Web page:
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A New Dad’s Guide to Perfect Squat Technique

The centerpiece of nearly every strength-training plan, this move is easy to do—but harder to do right. Your rulebook for proper form starts here.

Squats. They’re up there with stretching exercises and weekend cardio. They’re so…basic. Most men know how to do squats: stand, crouch, stand, crouch. Not exactly a challenge. But learning proper squat form is essential to getting the most benefit from the exercise while preventing injury. And the numerous benefits of squats for men make it worth knowing how to do well.

When done right, a squat happens in one seamless motion: bend-drop-rise. More often than not, though, the squat presents at least one awkward moment: a jerky knee bend, uncomfortable back arch, and pause with your butt hanging way the heck out while your shoulders hunch forward for counterbalance. Finding that sweet spot of easy gliding takes practice. With a few pointers, though, you’ll be maneuvering your way through this exercise like a pro. At the gym, you can do this move with a barbell or dumbbells. But even using your bodyweight for resistance will yield tangible results. Here are some pointers:

Proper Squat Form: A Step-by-Step Guide

  1.   Start with your feet hip-width apart, hands by your sides, feet slightly turned out.
  2.   Focus on holding your back straight, neither rounded nor arched. Keep your head facing front and raised slightly as you squat (pick a spot on the wall to focus on).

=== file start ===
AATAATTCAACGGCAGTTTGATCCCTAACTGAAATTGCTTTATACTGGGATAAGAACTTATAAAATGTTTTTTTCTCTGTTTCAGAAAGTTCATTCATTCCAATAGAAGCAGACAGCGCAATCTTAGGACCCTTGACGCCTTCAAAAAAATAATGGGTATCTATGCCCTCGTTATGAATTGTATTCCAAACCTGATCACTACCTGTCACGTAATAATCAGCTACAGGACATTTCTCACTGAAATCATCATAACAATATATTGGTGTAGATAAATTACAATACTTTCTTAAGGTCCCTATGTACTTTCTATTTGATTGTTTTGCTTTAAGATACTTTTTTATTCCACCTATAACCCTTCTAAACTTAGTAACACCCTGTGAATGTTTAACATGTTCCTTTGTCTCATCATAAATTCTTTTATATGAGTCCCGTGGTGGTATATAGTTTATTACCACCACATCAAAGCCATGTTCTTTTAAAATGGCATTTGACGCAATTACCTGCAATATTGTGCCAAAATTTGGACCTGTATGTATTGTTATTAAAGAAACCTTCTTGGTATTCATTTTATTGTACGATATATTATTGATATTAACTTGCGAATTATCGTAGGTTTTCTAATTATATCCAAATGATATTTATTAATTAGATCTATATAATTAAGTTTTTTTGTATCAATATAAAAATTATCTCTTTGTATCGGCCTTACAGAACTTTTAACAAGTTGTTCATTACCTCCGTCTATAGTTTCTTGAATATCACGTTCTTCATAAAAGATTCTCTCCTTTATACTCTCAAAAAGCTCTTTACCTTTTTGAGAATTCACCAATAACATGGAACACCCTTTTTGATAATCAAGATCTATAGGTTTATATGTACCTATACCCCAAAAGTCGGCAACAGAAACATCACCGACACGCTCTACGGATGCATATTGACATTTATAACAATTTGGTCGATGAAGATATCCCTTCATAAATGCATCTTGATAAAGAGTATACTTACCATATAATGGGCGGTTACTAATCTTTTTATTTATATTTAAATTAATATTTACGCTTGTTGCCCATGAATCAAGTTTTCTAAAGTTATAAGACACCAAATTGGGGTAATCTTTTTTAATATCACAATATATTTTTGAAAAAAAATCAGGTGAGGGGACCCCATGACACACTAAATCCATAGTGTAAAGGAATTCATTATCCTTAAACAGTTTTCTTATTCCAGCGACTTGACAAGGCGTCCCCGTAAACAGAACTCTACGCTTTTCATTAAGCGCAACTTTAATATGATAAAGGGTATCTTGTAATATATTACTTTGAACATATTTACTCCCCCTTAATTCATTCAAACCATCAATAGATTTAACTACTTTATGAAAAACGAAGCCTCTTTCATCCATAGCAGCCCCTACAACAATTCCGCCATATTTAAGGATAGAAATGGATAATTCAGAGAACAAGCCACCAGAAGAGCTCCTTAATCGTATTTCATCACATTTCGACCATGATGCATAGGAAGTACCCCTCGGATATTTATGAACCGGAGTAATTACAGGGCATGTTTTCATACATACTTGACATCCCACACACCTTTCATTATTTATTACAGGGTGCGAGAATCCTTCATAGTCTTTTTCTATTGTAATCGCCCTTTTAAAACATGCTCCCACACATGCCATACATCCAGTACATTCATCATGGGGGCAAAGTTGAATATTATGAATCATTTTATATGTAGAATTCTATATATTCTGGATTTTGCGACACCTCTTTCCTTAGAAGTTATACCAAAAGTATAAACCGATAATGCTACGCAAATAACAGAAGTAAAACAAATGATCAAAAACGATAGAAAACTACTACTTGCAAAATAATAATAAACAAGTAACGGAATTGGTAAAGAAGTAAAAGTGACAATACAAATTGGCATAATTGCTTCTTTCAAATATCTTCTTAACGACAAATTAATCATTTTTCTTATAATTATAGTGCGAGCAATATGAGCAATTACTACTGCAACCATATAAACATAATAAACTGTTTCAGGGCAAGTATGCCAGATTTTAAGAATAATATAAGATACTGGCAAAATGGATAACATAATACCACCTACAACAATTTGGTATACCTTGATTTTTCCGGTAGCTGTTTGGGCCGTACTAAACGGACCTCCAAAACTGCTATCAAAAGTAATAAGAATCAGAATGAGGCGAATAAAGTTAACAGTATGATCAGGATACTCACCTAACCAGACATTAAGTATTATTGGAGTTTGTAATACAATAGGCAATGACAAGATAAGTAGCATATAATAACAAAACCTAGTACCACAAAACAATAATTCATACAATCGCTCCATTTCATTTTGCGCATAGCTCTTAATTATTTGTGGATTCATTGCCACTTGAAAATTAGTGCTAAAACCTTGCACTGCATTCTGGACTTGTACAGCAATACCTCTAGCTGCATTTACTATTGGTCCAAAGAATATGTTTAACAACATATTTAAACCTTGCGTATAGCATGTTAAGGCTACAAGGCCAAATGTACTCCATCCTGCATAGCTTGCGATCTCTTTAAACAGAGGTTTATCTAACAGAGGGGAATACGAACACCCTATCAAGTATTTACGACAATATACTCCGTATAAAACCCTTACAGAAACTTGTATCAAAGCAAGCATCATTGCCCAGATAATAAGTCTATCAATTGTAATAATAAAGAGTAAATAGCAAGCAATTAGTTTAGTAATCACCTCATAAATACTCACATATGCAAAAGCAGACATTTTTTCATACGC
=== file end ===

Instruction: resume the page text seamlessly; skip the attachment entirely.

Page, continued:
3.   To begin the squat, let your hips drift back as your knees start to bend. To counteract your center of gravity shifting behind you, allow your arms to swing forward.
  4.   Bend deeply, imagining you are about to sit on a low stool. In fact, you can place a low seat or block beneath you, aiming to feel your butt touch it before you straighten back up. Stop your squat when your quads are parallel to the floor, to avoid injury.
  5.   Check your posture. While some degree of lean is inevitable during a squat, the goal is to keep your spine straight, regardless of its angle, and to minimize the natural forward pitch that occurs. By keeping your weight distributed farther back in your heels and focusing your eyes at the wall and not down, you can help prevent that whole bent-over thing.
  6.   When you reach your lowest point, smoothly rise to standing. Let your arms drop naturally to your sides and return to a neutral erect position. People often make the mistake of either dropping too fast, or rising too rapidly. While there are some more advanced versions that use explosive power in the squat, the basic version is smooth both ways to avoid injury.

If you’re itching for variety, check out these slightly more advanced squat techniques:

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High-Arm Squat. Same as the basic move, performed with your elbows bent, hands behind your head.

Single-Leg Squat. Lifting one leg slightly in front of you and using a wall or chair for balance if necessary, perform a modified squat. Note: You will not be able to bend as deeply, and that’s OK—the increased load on your working leg more than compensates.

Squat Jumps. When you reach the bottom of your squat, push through your heels and spring up off the floor. You can either maintain the crouched position (like a skier going over moguls) or fully extend in the air.

Squat Pulses. Drop into a squat position, then move up and down, up and down, for a minute without ever fully returning to standing.

Wall Squat. Place your back against a flat wall and sink down into a “seated” position, knees bent at a 90-degree angle, thighs parallel to the floor. Hold for one minute. Work your way up to three minutes.